Russell Blinch

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Russ Blinch writes about climate change, the environment and food policy and has roamed the world with postings in Canada, the United States and Asia. He was formerly a senior journalist at Thomson Reuters where he wore many hats—correspondent, bureau chief, and senior editor – while being stationed in Ottawa, San Francisco, Singapore, Washington, DC, and Toronto.

He was posted in Singapore from 2004-07 where he traveled throughout the continent to help chronicle the rise of China and how this emerging superpower was changing international trade, energy demand and the environment. He moved to Washington, DC, in 2007 and for five years led a team covering fast moving energy and environmental stories under the Bush and Obama Administrations.

Russ now lives in Toronto and is Chief Scribbler at, while also writing for DeSmogBlog, the Guardian and the Huffington Post.

Two Big Reasons Why Solar Power is Under Siege

Forget the U.S. war on coal, that’s not going so well for the team in the charcoal jerseys. The real shooting war has opened up against renewable energy, particularly solar, because of its potentially disruptive nature to vested interests.

Solar power is the go-to source for new generating capacity in the U.S. Some 930 megawatts of photovoltaic solar power was installed in the third quarter of 2013, a jump of 35 percent over last year, according to the Solar Energy Industries Association. And 2013 will go down as the year the United States surpassed uber leader Germany in new solar installations.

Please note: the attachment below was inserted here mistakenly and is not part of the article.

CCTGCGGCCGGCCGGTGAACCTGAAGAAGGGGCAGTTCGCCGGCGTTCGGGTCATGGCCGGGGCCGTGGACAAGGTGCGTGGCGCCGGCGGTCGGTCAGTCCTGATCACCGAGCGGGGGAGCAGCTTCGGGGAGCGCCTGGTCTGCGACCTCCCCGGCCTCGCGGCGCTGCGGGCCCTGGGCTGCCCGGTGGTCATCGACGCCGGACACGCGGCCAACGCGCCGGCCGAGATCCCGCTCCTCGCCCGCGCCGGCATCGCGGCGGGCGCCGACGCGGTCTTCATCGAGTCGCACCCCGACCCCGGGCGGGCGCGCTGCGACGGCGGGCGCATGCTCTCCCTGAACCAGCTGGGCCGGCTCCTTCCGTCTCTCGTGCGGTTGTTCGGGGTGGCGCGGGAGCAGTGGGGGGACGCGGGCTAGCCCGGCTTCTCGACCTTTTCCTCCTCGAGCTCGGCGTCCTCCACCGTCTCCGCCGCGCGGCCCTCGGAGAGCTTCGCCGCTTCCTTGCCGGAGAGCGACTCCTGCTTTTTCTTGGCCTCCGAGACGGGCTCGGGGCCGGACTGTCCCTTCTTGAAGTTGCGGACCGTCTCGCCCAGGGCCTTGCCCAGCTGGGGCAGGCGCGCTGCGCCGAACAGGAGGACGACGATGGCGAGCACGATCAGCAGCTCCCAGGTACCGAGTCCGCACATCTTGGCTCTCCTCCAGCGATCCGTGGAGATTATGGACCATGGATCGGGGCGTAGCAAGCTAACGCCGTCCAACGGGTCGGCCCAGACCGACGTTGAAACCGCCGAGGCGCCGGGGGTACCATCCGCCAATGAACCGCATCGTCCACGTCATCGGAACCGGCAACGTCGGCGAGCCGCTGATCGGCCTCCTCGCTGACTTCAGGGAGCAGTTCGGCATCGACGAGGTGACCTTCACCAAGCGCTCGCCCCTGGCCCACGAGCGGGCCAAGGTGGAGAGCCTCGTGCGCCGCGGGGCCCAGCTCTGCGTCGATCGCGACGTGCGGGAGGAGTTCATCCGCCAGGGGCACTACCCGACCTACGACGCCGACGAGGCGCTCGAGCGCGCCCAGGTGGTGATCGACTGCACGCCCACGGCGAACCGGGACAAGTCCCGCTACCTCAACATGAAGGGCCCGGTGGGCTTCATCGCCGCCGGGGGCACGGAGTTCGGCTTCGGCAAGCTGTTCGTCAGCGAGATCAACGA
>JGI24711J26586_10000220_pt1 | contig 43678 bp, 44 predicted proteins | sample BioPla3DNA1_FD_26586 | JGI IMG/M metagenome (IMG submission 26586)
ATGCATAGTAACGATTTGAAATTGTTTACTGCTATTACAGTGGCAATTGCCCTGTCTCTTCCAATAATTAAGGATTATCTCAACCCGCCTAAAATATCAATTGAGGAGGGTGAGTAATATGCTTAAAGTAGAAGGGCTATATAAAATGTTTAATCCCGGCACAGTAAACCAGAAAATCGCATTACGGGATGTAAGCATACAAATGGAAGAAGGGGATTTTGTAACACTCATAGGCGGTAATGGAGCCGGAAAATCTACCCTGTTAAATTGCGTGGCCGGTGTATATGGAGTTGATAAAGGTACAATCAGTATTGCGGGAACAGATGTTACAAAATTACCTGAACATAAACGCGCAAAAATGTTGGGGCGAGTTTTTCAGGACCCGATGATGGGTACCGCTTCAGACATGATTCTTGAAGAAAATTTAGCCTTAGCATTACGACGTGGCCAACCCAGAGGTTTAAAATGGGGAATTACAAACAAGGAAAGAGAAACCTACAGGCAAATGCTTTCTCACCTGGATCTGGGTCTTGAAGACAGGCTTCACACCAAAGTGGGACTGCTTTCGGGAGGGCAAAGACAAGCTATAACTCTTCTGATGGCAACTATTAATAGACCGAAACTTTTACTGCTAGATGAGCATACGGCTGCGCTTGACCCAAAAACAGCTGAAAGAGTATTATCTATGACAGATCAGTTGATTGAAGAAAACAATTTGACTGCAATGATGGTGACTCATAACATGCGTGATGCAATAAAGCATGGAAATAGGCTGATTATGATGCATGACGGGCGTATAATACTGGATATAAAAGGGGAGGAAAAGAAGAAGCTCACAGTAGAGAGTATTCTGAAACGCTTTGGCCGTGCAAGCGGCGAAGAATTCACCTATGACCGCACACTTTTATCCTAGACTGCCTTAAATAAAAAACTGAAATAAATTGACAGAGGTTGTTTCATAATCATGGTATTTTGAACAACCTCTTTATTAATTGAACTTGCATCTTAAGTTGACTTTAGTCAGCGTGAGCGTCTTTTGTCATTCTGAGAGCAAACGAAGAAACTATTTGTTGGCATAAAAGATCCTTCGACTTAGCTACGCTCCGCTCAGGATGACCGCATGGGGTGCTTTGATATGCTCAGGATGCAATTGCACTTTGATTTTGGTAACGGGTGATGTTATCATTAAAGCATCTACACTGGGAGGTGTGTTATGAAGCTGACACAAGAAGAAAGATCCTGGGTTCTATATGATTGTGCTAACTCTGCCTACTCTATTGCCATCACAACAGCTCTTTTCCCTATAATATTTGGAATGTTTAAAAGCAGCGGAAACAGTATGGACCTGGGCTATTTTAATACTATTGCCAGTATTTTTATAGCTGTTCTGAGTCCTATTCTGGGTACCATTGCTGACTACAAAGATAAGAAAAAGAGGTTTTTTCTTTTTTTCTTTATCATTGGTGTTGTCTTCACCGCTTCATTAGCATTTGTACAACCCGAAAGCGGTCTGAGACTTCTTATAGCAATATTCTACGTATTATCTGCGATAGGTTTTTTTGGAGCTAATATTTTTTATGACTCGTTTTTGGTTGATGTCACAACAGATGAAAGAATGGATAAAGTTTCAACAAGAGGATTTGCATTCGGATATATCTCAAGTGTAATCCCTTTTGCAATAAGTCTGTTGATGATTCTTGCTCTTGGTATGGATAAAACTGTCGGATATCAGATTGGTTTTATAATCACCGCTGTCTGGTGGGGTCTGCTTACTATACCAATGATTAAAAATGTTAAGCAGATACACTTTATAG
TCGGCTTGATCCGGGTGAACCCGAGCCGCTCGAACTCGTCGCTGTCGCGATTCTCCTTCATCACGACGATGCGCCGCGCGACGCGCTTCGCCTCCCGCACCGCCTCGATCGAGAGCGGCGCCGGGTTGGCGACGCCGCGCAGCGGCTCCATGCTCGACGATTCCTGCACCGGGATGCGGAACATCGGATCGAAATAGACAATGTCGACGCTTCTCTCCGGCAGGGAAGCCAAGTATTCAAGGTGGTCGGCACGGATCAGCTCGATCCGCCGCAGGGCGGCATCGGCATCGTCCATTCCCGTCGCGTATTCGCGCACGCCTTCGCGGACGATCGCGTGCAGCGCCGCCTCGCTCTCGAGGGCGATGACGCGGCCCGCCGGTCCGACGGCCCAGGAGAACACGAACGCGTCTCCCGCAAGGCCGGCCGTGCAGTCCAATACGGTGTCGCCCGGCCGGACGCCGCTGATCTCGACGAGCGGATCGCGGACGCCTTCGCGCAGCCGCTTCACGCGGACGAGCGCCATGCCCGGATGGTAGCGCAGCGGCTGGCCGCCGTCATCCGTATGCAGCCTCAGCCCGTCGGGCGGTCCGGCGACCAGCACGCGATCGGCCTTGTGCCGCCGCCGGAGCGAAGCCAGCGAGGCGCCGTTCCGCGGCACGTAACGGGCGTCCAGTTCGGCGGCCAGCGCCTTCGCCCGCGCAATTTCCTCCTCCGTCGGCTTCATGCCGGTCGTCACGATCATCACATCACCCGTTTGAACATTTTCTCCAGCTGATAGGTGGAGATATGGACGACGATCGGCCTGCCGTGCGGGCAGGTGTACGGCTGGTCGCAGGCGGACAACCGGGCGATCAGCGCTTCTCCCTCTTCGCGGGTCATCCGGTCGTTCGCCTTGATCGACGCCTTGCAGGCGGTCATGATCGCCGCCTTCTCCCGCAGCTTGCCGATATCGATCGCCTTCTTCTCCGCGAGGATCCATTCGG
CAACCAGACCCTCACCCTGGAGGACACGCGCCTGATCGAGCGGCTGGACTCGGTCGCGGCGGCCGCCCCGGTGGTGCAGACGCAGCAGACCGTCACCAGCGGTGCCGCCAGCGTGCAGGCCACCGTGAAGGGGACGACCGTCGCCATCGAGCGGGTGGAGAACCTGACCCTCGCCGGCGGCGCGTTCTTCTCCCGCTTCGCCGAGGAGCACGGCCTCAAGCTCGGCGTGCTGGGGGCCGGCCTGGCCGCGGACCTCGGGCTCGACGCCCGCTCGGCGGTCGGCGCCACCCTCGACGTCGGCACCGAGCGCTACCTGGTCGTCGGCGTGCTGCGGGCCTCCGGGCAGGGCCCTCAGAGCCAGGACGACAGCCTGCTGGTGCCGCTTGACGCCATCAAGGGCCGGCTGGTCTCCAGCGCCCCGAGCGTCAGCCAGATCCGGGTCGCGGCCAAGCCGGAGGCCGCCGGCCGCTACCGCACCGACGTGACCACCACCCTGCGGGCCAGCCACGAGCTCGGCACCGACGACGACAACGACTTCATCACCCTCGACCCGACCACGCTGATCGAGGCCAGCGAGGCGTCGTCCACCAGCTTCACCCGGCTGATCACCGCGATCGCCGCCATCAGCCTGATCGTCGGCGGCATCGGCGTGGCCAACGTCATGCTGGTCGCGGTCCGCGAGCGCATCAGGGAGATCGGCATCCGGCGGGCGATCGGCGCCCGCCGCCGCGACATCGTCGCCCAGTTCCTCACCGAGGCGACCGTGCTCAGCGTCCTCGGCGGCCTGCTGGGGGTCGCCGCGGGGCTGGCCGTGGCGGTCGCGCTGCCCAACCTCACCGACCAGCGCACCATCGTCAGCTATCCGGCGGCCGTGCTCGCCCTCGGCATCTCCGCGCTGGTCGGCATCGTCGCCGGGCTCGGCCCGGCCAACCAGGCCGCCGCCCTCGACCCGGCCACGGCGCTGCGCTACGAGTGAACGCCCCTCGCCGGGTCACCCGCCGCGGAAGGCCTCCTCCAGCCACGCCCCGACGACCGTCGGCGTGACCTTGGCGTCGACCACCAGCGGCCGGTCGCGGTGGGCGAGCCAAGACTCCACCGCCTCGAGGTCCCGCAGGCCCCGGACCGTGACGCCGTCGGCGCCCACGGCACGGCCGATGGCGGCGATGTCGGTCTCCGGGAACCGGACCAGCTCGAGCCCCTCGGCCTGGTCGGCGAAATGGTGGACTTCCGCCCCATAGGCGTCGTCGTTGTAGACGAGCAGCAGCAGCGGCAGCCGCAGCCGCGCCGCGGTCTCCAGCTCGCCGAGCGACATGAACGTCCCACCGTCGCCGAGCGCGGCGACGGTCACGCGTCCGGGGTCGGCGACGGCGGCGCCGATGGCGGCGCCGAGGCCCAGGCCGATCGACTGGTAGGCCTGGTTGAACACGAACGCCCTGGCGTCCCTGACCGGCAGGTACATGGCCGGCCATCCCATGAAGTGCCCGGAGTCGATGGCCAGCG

And the momentum shows no signs of slowing this year because home owners and companies are rapidly embracing the idea of harnessing power from the sun rather than from expensive and increasingly brittle power grids.

Solar panels are the new granite countertops in home building – an amenity that’s becoming a standard in residential housing, according to Bloomberg in a report.  At least six of the 10 largest American homebuilders include panels in new housing construction today.

And what is a movement without stock market darlings? Companies such as Elon Musk’s SolarCity and SunEdison, to name just two, are often hot stocks on a daily basis.

Canadians Losing Confidence in Governments on Climate Says New Poll

Canada tar sands, oilsands by Kris Krug

Canadians are losing confidence that governments will take the lead in battling climate change, all the while becoming more certain that humans are behind global warming, according to a new poll by the Environics Institute, in partnership with the David Suzuki Foundation.

The belief that governments will take a lead role battling changes has dropped to 53 percent from 59 percent in a year, according to the poll, which comes as Prime Minister Stephen Harper's Conservative government faces rising criticism at home and abroad for inaction concerning greenhouse gas emissions.

“Canadians have for decades looked to their governments for leadership on addressing climate change and other environmental problems,” Keith Neuman, executive director of Environics, said in a statement. “This latest survey shows a noticeable drop in the public's confidence in governments' capacity to play this role, and this may well be because citizens haven't seen any evidence of leadership, especially at the federal level.”